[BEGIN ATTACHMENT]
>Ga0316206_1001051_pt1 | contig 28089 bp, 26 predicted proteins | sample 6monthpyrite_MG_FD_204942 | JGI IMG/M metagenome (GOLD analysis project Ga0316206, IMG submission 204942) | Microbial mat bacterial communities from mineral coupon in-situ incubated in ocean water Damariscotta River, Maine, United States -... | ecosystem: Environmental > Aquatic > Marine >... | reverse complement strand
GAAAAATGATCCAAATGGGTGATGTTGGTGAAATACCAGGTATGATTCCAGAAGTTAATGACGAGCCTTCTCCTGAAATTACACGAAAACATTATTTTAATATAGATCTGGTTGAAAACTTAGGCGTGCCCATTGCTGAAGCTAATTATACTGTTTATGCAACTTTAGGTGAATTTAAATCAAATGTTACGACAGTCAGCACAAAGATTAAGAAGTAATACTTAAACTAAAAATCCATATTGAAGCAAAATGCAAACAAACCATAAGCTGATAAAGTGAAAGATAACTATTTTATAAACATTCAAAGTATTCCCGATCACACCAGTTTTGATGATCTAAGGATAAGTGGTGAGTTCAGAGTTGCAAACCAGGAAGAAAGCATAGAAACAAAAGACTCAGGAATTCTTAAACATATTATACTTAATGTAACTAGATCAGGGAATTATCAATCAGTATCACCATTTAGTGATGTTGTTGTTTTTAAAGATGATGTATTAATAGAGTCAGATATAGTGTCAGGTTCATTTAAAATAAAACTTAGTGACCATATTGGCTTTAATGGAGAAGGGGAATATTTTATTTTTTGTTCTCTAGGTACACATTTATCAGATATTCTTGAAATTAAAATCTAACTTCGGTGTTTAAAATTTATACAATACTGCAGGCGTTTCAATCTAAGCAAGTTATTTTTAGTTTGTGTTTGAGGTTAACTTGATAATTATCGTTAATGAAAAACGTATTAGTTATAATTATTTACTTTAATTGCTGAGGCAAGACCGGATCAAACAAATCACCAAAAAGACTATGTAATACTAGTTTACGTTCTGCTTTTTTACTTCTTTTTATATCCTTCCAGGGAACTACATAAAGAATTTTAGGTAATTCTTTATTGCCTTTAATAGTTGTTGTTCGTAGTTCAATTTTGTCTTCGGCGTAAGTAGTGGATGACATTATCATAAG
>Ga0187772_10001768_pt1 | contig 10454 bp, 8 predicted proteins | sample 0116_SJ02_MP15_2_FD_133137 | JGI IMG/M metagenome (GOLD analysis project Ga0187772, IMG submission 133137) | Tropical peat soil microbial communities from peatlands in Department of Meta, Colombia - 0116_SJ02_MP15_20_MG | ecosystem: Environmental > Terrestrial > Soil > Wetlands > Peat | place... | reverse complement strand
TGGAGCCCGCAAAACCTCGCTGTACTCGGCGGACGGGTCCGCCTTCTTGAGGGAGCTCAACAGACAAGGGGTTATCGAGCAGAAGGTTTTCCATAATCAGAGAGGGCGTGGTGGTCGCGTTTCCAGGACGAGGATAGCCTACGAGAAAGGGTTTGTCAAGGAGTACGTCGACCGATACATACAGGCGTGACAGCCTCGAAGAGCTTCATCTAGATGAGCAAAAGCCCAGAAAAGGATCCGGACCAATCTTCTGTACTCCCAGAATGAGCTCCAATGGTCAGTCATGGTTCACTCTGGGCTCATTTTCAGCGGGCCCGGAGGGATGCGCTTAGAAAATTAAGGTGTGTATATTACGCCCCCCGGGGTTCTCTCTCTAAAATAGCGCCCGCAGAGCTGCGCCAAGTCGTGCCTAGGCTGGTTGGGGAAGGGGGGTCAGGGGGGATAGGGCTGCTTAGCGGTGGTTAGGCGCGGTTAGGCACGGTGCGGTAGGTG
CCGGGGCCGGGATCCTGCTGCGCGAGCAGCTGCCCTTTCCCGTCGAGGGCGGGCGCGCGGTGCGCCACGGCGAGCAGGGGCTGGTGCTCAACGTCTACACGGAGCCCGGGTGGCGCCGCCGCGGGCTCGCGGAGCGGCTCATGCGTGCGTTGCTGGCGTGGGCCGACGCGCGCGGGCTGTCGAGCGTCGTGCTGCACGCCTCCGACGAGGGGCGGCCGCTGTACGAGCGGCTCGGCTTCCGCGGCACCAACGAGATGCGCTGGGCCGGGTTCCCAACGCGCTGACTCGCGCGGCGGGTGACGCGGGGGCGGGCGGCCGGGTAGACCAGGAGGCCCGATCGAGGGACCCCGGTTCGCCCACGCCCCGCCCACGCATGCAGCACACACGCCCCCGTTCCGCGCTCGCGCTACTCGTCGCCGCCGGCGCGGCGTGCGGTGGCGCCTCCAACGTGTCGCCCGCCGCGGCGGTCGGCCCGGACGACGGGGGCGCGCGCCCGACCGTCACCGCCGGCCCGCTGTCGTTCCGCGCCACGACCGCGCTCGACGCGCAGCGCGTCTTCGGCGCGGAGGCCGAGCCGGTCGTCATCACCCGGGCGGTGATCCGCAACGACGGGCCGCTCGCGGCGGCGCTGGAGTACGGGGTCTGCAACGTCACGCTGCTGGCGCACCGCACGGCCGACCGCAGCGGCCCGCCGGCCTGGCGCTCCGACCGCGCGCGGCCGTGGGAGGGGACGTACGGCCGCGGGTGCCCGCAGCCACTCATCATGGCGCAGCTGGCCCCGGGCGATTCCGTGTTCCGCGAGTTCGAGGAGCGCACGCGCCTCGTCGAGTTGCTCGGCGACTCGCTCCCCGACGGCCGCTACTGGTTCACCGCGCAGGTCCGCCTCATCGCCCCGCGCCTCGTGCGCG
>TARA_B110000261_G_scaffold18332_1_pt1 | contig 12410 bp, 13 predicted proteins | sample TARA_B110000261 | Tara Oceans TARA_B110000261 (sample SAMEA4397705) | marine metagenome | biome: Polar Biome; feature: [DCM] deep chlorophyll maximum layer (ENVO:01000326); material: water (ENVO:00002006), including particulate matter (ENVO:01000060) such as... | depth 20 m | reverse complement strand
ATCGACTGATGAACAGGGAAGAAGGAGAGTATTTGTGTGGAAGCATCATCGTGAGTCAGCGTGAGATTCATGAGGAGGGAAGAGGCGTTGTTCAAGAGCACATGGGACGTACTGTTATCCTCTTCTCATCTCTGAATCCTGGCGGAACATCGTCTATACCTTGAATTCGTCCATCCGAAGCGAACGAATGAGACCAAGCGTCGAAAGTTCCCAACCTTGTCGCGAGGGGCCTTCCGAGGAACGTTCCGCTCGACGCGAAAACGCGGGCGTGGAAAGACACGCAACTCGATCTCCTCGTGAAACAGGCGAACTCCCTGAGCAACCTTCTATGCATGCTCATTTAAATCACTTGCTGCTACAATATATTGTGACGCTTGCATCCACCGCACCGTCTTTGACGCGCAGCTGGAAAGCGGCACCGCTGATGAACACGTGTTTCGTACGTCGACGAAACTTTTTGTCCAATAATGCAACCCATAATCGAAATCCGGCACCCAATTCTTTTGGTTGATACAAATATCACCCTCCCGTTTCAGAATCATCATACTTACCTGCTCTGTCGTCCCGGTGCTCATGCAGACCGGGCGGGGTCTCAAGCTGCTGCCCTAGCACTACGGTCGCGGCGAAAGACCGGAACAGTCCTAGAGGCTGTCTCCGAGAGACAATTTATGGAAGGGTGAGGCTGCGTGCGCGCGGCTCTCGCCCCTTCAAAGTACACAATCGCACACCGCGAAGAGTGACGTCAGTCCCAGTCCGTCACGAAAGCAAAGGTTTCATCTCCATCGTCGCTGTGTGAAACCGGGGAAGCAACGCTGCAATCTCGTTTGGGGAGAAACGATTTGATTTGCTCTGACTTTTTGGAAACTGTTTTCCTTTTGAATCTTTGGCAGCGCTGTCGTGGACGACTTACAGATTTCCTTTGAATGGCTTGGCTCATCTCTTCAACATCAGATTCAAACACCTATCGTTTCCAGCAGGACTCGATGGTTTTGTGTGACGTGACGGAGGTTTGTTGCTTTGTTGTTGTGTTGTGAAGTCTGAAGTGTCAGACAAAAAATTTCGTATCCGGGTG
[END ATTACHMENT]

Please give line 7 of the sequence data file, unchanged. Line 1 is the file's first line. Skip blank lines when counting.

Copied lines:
ATCGACTGATGAACAGGGAAGAAGGAGAGTATTTGTGTGGAAGCATCATCGTGAGTCAGCGTGAGATTCATGAGGAGGGAAGAGGCGTTGTTCAAGAGCACATGGGACGTACTGTTATCCTCTTCTCATCTCTGAATCCTGGCGGAACATCGTCTATACCTTGAATTCGTCCATCCGAAGCGAACGAATGAGACCAAGCGTCGAAAGTTCCCAACCTTGTCGCGAGGGGCCTTCCGAGGAACGTTCCGCTCGACGCGAAAACGCGGGCGTGGAAAGACACGCAACTCGATCTCCTCGTGAAACAGGCGAACTCCCTGAGCAACCTTCTATGCATGCTCATTTAAATCACTTGCTGCTACAATATATTGTGACGCTTGCATCCACCGCACCGTCTTTGACGCGCAGCTGGAAAGCGGCACCGCTGATGAACACGTGTTTCGTACGTCGACGAAACTTTTTGTCCAATAATGCAACCCATAATCGAAATCCGGCACCCAATTCTTTTGGTTGATACAAATATCACCCTCCCGTTTCAGAATCATCATACTTACCTGCTCTGTCGTCCCGGTGCTCATGCAGACCGGGCGGGGTCTCAAGCTGCTGCCCTAGCACTACGGTCGCGGCGAAAGACCGGAACAGTCCTAGAGGCTGTCTCCGAGAGACAATTTATGGAAGGGTGAGGCTGCGTGCGCGCGGCTCTCGCCCCTTCAAAGTACACAATCGCACACCGCGAAGAGTGACGTCAGTCCCAGTCCGTCACGAAAGCAAAGGTTTCATCTCCATCGTCGCTGTGTGAAACCGGGGAAGCAACGCTGCAATCTCGTTTGGGGAGAAACGATTTGATTTGCTCTGACTTTTTGGAAACTGTTTTCCTTTTGAATCTTTGGCAGCGCTGTCGTGGACGACTTACAGATTTCCTTTGAATGGCTTGGCTCATCTCTTCAACATCAGATTCAAACACCTATCGTTTCCAGCAGGACTCGATGGTTTTGTGTGACGTGACGGAGGTTTGTTGCTTTGTTGTTGTGTTGTGAAGTCTGAAGTGTCAGACAAAAAATTTCGTATCCGGGTG